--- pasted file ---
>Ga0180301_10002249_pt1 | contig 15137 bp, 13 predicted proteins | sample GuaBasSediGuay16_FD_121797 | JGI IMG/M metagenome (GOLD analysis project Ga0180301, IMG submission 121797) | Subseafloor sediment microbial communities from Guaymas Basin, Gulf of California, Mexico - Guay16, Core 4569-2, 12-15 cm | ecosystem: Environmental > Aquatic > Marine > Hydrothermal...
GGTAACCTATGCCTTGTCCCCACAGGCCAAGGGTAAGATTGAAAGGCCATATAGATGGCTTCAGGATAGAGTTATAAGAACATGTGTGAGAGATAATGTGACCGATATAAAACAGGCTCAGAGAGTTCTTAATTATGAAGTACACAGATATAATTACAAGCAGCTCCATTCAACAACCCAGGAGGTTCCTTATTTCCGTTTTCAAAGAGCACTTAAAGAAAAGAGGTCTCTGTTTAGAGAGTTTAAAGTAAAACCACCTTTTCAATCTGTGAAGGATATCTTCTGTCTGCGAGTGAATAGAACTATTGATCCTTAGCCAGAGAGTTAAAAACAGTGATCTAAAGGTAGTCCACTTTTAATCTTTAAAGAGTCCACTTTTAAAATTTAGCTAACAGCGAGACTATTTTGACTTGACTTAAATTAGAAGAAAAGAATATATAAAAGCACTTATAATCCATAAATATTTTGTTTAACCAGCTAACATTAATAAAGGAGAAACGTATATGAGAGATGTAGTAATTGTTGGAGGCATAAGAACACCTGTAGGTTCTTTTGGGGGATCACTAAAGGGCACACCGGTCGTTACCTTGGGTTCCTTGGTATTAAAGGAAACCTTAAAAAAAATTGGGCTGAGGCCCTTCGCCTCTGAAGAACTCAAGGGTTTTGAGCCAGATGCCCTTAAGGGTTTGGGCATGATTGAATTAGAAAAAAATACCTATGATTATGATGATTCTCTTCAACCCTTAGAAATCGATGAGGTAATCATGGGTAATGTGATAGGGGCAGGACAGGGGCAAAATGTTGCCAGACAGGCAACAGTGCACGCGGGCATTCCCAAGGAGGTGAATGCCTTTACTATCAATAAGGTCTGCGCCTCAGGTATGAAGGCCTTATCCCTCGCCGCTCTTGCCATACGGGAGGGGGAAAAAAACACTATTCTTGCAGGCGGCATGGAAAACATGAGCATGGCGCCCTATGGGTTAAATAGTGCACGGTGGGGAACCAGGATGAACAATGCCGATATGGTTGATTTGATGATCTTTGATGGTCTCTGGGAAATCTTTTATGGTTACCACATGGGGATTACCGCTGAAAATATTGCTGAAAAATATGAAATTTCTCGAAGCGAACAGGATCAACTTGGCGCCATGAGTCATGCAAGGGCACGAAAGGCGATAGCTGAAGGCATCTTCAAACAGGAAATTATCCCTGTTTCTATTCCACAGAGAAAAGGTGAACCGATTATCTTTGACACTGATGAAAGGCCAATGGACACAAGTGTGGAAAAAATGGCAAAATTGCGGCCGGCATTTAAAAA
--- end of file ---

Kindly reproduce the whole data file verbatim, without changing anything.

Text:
>Ga0180301_10002249_pt1 | contig 15137 bp, 13 predicted proteins | sample GuaBasSediGuay16_FD_121797 | JGI IMG/M metagenome (GOLD analysis project Ga0180301, IMG submission 121797) | Subseafloor sediment microbial communities from Guaymas Basin, Gulf of California, Mexico - Guay16, Core 4569-2, 12-15 cm | ecosystem: Environmental > Aquatic > Marine > Hydrothermal...
GGTAACCTATGCCTTGTCCCCACAGGCCAAGGGTAAGATTGAAAGGCCATATAGATGGCTTCAGGATAGAGTTATAAGAACATGTGTGAGAGATAATGTGACCGATATAAAACAGGCTCAGAGAGTTCTTAATTATGAAGTACACAGATATAATTACAAGCAGCTCCATTCAACAACCCAGGAGGTTCCTTATTTCCGTTTTCAAAGAGCACTTAAAGAAAAGAGGTCTCTGTTTAGAGAGTTTAAAGTAAAACCACCTTTTCAATCTGTGAAGGATATCTTCTGTCTGCGAGTGAATAGAACTATTGATCCTTAGCCAGAGAGTTAAAAACAGTGATCTAAAGGTAGTCCACTTTTAATCTTTAAAGAGTCCACTTTTAAAATTTAGCTAACAGCGAGACTATTTTGACTTGACTTAAATTAGAAGAAAAGAATATATAAAAGCACTTATAATCCATAAATATTTTGTTTAACCAGCTAACATTAATAAAGGAGAAACGTATATGAGAGATGTAGTAATTGTTGGAGGCATAAGAACACCTGTAGGTTCTTTTGGGGGATCACTAAAGGGCACACCGGTCGTTACCTTGGGTTCCTTGGTATTAAAGGAAACCTTAAAAAAAATTGGGCTGAGGCCCTTCGCCTCTGAAGAACTCAAGGGTTTTGAGCCAGATGCCCTTAAGGGTTTGGGCATGATTGAATTAGAAAAAAATACCTATGATTATGATGATTCTCTTCAACCCTTAGAAATCGATGAGGTAATCATGGGTAATGTGATAGGGGCAGGACAGGGGCAAAATGTTGCCAGACAGGCAACAGTGCACGCGGGCATTCCCAAGGAGGTGAATGCCTTTACTATCAATAAGGTCTGCGCCTCAGGTATGAAGGCCTTATCCCTCGCCGCTCTTGCCATACGGGAGGGGGAAAAAAACACTATTCTTGCAGGCGGCATGGAAAACATGAGCATGGCGCCCTATGGGTTAAATAGTGCACGGTGGGGAACCAGGATGAACAATGCCGATATGGTTGATTTGATGATCTTTGATGGTCTCTGGGAAATCTTTTATGGTTACCACATGGGGATTACCGCTGAAAATATTGCTGAAAAATATGAAATTTCTCGAAGCGAACAGGATCAACTTGGCGCCATGAGTCATGCAAGGGCACGAAAGGCGATAGCTGAAGGCATCTTCAAACAGGAAATTATCCCTGTTTCTATTCCACAGAGAAAAGGTGAACCGATTATCTTTGACACTGATGAAAGGCCAATGGACACAAGTGTGGAAAAAATGGCAAAATTGCGGCCGGCATTTAAAAA